The zero-carbon business leader takes shape

Three actions leaders can take now to accelerate the race to zero

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As the number of severe weather events continues to rise across Canada and globally, it's evident the fight against climate change is a constant threat to our world's health, safety, and sustainability.

At the recent United Nations COP26 climate summit in Glasgow, diplomats from nearly 200 countries struck a major agreement to increase the fight against climate change — establishing a consensus that more must be done to protect the planet.

Canada is making strides to address climate change, pledging ambitious commitments to accelerate a path towards a safe and prosperous net-zero future by 2050. But achieving a net-zero future requires every sector of the economy play a role, not just government. Real, lasting, and impactful change that is enough to stop global temperatures from increasing requires collective action, spanning the public and private sectors, policy makers, and ordinary citizens. Collaboration is the best chance we have of creating a more sustainable, electrified world.

“[Climate change] is top of mind across most organizations today and something we must pay close attention to,” said Adrian Thomas, president of Schneider Electric Canada, in a recent leadership panel.  Joined by executives from HP Canada, BGIS and Ivanhoé Cambridge. These companies are working across sectors to bring businesses together in their ambitions to address climate change.

While Schneider Electric has continuously raised the bar on transitioning to a green, circular, low-carbon and profitable business model, there is a growing need for all business leaders to act and do more — and stakeholders, including employees, are demanding it.

A recent Willis Tower Watson survey shows that 81 percent of employees believe it’s important for organizations to integrate climate strategy in their employee-value proposition. The survey also shows a third of respondents believe executive compensation should be tied to delivery of climate strategy, while nearly half of employers expect their employees to play a role executing these actions.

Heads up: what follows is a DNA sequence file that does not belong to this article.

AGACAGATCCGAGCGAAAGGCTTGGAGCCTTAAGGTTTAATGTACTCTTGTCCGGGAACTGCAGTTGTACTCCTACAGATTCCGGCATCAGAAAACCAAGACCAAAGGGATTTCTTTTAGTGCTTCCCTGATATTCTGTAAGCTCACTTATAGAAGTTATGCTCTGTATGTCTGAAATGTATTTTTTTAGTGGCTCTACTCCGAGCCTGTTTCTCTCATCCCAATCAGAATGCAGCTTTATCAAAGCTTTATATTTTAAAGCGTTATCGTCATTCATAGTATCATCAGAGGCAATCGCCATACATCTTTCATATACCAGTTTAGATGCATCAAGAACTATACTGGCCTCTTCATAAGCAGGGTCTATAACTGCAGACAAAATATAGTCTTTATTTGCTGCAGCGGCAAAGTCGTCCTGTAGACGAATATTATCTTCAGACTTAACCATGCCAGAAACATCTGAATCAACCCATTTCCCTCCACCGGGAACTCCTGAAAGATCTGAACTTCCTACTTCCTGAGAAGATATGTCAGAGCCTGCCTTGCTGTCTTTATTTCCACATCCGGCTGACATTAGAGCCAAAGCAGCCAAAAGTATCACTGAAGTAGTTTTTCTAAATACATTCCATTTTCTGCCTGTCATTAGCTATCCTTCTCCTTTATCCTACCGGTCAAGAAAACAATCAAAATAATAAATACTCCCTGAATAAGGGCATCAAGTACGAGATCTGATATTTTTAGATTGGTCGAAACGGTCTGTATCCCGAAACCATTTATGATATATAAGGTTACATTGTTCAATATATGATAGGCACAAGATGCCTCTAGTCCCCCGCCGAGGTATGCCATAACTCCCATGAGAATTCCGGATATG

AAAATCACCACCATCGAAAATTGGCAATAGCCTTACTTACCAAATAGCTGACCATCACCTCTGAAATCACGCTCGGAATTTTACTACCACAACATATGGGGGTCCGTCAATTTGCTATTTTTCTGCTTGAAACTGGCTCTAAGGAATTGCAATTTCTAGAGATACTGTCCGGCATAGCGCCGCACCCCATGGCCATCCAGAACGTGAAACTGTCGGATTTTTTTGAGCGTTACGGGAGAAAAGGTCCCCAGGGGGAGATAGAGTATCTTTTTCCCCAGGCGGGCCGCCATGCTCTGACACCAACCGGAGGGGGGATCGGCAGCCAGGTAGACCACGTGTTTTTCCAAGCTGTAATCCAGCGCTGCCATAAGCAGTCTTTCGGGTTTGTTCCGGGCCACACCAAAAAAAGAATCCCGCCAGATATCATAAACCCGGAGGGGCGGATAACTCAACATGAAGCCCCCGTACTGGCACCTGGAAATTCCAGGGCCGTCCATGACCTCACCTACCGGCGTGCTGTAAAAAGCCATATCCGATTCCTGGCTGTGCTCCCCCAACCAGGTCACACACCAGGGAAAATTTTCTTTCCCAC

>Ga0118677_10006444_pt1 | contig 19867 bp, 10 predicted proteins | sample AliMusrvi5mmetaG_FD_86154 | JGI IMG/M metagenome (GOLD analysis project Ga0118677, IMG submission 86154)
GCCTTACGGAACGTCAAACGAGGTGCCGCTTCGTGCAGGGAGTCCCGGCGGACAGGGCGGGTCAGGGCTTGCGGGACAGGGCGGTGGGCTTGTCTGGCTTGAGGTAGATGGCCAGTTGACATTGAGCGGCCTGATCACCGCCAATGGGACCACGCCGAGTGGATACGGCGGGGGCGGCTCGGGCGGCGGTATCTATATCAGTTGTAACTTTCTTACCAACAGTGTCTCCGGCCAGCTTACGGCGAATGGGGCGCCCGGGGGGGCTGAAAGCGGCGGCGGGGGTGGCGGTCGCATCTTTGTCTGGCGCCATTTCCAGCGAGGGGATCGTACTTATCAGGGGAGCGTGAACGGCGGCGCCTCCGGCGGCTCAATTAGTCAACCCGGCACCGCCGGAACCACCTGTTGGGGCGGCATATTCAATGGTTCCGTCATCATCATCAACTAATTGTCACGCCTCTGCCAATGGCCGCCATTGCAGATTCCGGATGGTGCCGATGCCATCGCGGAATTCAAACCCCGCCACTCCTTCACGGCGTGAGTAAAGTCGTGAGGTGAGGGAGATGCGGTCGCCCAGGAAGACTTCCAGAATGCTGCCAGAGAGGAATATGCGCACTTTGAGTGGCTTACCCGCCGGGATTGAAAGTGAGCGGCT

The benefits of increasing sustainability are “exponential” and go beyond lowering emissions, Thomas says. “Reducing carbon, in almost all cases, means you’re also being more efficient with the resources that you're using. So fundamentally, that's helping your bottom line.”

It also attracts investors: An Edelman survey shows 95 percent of institutional investors believe a company with strong environmental, social and governance (ESG) performance deserves a premium valuation for its share price.

Here are three ways corporate leaders can step up their activities to fight climate change:

Effective goal setting 

Having a net-zero business model that is realistic, achievable, measurable, and science-based is critical for organizations to make meaningful change.

Thomas says organizations should start by measuring their current footprints, using well-established reporting metrics, and identifying the major emission sources. “From there, you can start to address where to make improvements and how to make the transition.”

To remain accountable, he says organizations also need to be transparent with their goals by making the results public and updating them regularly.

“Transparency adds weight,” he says. “It’s about doing more than saying ‘we want to be a sustainable company,’ but really committing to those targets.”

It’s a journey Schneider Electric started about 15 years ago, with a commitment to take urgent action to co-create a brighter future aligned with the United Nations Sustainable Development Goals. The company publishes a sustainability report annually and makes it public.

“This is part of our company ethos; this is who we are, it's part of our core values,” Thomas says. “It helps drive us to do more and to do better.”

Schneider Electric’s current targets include achieving carbon neutrality in its extended ecosystem by 2025 and setting net-zero operational emissions by 2030. It also plans to derive 80 percent of its revenue from green solutions by 2025, have 1,000 of its top suppliers reduce CO2 emissions by 50 percent by 2025 and have an entirely net-zero supply chain by 2050.